In this review, the effects of switching from petroleum diesel fuel to biodiesel blended fuels on relative vehicle emissions for LD and HD vehicles are determined separately. We will not include engine emissions data in this analysis. For HD vehicles, we will also separate results for on-road emissions testing from chassis dynamometer testing. For HD vehicles, hydrocarbon (HC) emissions were significantly lower for B20 and B100 fuels from dynamometer and for B20 fuels from on-road emissions testing. For LD vehicles, there was no significant effect on HC emissions for B5, B10, B20, B30, B50 or B100 fuels. Nitrogen oxides (NOx) emissions for HD dynamometer data was significantly higher for both B20 and B100, but no significant difference was found for the HD on-road emissions data. The NOx emissions for the LD vehicles were significantly higher for B10, B20, B30, B50 and B100 blends. For carbon monoxide (CO) emissions there was no significant effect for B20 and a significant decrease for B100 based on HD dynamometer data, and a significant decrease for B20 based on HD on-road emissions data. LD dynamometer data found a significant decrease in CO emissions only for B20 blends. No significant effect was found for carbon dioxide (CO2) emissions for HD vehicles using B20 fuels based on dynamometer or on-road emissions data. For LD vehicles a significant decrease in CO2 emissions was found only for the B10 blend. Particulate matter (PM) emissions were significantly lower for B20 fuel in HD vehicles for both types of emissions tests. PM emissions decreased significantly for LD vehicles for B10, B20, B30 and B50 blends only. The HD dynamometer data showed a significant decrease in fuel economy for the B20 blend, but no significant effect was observed for either the HD on-road or LD dynamometer data. When the effects of a biodiesel blend on vehicle emissions in different categories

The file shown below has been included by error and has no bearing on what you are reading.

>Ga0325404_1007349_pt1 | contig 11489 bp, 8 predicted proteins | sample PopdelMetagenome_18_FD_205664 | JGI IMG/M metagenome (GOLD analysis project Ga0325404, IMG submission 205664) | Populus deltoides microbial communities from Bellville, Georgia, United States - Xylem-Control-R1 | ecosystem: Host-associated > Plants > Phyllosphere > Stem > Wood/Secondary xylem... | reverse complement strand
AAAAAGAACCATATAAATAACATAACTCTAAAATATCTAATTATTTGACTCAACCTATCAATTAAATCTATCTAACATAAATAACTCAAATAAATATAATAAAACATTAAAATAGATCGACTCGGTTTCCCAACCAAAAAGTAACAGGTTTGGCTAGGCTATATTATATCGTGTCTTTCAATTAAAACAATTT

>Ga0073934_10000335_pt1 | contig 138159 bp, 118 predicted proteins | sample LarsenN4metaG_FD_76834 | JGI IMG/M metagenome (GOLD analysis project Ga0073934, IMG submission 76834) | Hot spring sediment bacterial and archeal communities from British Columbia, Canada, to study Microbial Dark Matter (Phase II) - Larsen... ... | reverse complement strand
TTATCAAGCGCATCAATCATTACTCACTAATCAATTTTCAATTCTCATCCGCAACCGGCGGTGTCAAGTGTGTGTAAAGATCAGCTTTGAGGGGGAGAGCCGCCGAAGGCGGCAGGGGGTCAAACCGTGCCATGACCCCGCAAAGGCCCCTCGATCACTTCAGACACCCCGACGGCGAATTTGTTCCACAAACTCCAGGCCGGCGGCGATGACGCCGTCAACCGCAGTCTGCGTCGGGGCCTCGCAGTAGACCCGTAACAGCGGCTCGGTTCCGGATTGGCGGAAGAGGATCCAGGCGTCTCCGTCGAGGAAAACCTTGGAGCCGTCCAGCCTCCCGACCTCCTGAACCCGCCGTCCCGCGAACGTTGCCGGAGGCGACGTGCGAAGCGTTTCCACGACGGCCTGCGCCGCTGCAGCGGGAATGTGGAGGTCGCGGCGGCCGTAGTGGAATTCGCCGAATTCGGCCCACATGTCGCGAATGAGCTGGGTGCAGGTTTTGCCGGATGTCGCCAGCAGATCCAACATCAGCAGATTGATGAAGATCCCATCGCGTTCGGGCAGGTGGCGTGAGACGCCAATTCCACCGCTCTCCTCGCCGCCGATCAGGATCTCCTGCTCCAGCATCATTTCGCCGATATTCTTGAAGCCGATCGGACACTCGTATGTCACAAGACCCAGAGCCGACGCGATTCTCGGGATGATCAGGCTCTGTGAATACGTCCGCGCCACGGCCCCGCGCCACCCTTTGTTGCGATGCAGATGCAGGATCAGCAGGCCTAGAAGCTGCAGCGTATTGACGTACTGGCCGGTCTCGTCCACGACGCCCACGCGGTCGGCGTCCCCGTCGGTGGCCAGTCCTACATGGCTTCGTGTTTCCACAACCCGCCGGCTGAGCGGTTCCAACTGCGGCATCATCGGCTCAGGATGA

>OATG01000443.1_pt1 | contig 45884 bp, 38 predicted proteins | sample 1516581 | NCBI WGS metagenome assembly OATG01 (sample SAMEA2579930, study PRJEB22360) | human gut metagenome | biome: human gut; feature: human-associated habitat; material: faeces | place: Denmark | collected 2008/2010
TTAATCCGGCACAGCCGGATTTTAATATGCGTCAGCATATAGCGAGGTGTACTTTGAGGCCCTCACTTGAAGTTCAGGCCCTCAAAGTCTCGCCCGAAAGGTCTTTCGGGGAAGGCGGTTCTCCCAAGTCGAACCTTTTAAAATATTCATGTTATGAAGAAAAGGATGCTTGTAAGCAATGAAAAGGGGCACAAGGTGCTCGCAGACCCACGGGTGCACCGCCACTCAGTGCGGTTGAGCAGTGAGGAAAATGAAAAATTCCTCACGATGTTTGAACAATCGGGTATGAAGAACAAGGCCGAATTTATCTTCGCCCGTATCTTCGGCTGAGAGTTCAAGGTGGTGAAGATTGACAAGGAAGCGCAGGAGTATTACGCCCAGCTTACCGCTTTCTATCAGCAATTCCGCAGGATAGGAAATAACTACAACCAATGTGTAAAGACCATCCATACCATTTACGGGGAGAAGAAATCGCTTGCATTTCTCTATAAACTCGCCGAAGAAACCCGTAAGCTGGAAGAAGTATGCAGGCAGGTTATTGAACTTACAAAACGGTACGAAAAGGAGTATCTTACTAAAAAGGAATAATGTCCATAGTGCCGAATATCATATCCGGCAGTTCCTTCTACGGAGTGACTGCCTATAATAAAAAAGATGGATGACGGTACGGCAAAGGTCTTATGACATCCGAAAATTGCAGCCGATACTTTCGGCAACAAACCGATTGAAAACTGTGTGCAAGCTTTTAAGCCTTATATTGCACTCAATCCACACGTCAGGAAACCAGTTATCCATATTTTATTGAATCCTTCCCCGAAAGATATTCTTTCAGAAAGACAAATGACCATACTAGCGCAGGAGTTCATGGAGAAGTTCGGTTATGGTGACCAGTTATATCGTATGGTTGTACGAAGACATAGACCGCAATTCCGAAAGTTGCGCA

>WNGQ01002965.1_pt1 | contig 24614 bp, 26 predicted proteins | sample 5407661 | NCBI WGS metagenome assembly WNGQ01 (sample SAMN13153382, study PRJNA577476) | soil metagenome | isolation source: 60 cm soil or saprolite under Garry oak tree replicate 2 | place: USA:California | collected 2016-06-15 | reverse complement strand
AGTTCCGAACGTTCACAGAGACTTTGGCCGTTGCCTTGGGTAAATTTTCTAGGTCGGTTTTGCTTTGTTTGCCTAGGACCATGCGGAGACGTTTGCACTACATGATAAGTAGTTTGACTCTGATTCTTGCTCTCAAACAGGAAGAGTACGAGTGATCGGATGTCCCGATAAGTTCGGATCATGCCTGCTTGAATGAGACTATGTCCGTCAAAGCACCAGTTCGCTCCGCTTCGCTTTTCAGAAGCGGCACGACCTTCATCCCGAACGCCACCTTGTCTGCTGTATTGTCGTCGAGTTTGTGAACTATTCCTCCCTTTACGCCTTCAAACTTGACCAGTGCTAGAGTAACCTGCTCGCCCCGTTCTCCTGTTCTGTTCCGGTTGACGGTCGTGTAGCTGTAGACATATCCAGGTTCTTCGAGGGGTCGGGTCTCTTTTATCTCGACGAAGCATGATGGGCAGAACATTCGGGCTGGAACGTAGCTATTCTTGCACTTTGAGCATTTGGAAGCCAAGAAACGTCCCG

were not significantly different, the results were combined to assess the effect of biodiesel use on the broader class of vehicles.

Keywords: Renewable fuels, Biodiesel, Vehicle emissions, Regulated air pollutants, Hazardous air pollutants.